Article: Knieverletzungen im Wachstumsalter[Show abstract] [Hide abstract]
ABSTRACT: Diese PDF-Datei darf ausschließlich für nicht kommerzielle Zwecke verwendet werden und ist nicht für die Einstellung in Repositorien vorgesehen – hierzu zählen auch soziale und wissen schaftliche Netzwerke und Austauschplattformen.Trauma und Berufskrankheit 05/2013;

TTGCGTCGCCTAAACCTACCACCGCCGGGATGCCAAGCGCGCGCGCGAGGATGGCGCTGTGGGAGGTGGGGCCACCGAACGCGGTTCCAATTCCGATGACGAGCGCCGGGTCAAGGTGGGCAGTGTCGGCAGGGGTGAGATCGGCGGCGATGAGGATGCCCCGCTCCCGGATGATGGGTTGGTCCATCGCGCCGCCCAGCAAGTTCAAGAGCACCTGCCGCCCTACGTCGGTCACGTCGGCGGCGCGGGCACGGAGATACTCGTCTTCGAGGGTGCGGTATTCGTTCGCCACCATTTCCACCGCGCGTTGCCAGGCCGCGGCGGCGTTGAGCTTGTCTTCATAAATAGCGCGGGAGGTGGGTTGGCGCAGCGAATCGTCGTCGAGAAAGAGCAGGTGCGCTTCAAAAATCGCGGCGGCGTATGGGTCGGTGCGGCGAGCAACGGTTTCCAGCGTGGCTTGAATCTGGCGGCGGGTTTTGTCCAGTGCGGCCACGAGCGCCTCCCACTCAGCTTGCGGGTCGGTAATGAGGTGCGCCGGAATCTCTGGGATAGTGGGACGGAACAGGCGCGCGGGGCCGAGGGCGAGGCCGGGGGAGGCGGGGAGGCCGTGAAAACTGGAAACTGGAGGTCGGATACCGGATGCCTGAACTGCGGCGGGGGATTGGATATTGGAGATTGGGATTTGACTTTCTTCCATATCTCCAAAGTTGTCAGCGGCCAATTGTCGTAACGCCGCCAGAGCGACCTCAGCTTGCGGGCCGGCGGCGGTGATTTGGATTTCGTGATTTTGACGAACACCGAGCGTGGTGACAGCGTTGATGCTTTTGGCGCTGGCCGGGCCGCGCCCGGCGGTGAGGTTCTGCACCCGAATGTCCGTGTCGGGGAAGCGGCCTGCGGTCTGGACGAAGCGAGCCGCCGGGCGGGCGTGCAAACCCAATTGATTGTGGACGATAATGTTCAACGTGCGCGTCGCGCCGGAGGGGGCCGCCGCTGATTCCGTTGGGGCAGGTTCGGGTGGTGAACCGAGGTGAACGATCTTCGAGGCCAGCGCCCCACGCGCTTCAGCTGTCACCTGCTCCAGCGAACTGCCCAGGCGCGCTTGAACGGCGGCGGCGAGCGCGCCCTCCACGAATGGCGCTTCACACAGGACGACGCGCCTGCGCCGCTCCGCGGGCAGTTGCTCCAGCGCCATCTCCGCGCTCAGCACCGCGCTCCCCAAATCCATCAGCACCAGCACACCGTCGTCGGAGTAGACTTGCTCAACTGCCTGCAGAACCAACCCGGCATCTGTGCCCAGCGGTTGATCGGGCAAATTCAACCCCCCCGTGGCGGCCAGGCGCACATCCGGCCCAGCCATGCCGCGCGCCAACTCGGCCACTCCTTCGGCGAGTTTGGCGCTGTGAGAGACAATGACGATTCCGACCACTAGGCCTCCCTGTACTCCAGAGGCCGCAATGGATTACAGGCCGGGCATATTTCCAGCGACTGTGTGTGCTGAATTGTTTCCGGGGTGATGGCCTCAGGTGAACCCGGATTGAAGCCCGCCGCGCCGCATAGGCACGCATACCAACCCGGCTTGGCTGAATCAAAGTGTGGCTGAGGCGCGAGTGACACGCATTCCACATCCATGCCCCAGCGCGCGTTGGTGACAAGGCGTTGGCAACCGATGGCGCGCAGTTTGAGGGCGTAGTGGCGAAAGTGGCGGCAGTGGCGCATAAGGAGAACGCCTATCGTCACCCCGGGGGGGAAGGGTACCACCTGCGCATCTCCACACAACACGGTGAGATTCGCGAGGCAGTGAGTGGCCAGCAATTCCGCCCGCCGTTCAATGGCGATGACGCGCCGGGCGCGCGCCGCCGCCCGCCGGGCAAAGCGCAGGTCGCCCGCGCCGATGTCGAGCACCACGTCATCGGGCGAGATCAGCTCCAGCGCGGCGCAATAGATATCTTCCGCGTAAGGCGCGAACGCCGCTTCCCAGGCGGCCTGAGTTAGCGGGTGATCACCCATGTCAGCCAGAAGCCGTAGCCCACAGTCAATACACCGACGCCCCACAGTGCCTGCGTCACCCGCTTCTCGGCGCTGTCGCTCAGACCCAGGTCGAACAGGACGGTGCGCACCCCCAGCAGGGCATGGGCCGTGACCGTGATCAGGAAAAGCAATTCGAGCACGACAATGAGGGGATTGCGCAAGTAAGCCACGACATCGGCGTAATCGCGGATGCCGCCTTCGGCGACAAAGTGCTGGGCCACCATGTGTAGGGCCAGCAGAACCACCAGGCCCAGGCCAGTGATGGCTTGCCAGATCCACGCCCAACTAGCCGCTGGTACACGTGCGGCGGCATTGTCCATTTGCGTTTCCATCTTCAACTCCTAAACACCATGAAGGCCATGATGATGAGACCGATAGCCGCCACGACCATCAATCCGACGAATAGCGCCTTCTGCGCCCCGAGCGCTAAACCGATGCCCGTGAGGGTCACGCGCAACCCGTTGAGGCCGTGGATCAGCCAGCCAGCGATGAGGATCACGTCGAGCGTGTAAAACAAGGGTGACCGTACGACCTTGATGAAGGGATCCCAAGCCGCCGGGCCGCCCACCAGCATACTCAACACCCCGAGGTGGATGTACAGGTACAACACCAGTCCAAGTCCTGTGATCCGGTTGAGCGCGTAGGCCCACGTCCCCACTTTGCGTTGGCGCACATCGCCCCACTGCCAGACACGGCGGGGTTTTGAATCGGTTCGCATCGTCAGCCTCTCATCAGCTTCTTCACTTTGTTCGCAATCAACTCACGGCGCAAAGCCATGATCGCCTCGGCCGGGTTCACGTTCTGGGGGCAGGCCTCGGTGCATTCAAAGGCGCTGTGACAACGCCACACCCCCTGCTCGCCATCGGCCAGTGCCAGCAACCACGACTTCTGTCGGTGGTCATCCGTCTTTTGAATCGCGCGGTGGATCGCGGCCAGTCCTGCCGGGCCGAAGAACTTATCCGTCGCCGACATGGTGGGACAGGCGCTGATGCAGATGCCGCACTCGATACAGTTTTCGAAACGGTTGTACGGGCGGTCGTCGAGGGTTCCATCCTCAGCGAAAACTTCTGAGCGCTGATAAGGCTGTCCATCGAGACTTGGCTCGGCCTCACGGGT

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ABSTRACT: Delay in surgical treatment is a source of distress to patients and an important reason for poor outcome. We studied the delay before carrying out scheduled operative orthopaedic procedures and the factors responsible for it. This prospective study was carried out between March 2011 and December 2012. Temporal details of the surgical procedures at our hospital were recorded in a proforma including the patients' perception of the causes of the delay to surgery. Based on the urgency of the need for surgery, patients were classified into three groups using a modification of the method employed by Lankester et al. Data was analyzed using the Statistical Package for the Social Sciences, version 17.0. Predictors of surgical delay beyond 3 days were identified by logistic regression analysis. Two hundred and forty-nine patients with a mean age 36.2 ± 19.2 years and M:F ratio 1.3 were recruited. 34.1% were modified Lankester group A, 45.4% group B and 20.5% group C. 47 patients (18.9%) had comorbidities, hypertension being the commonest (22 patients; 8.8%). Median delay to surgery was 4 days (mean = 17.6 days). Fifty percent of emergency room admissions were operated on within 3 days, the figure was 13% for other admissions. Lack of theatre slot was the commonest cause of delay. There was full concordance between doctors and patients in only 70.7% regarding the causes of the delay. In 15.7%, there was complete discordance. Logistic regression analysis confirmed modified Lankester groups B and C (P = 0.003) and weekend admission (P = 0.016) as significant predictors of delay to surgery of >3 days. Promptness to operative surgical care falls short of the ideal. Theatre inefficiency is a major cause of delay in treating surgical patients in our environment. Theatre facilities should be expanded and made more efficient. There is a need for better communication between surgeons and patients about delays in surgical treatment.Journal of the Nigeria Medical Association 11/2013; 54(6):420-5.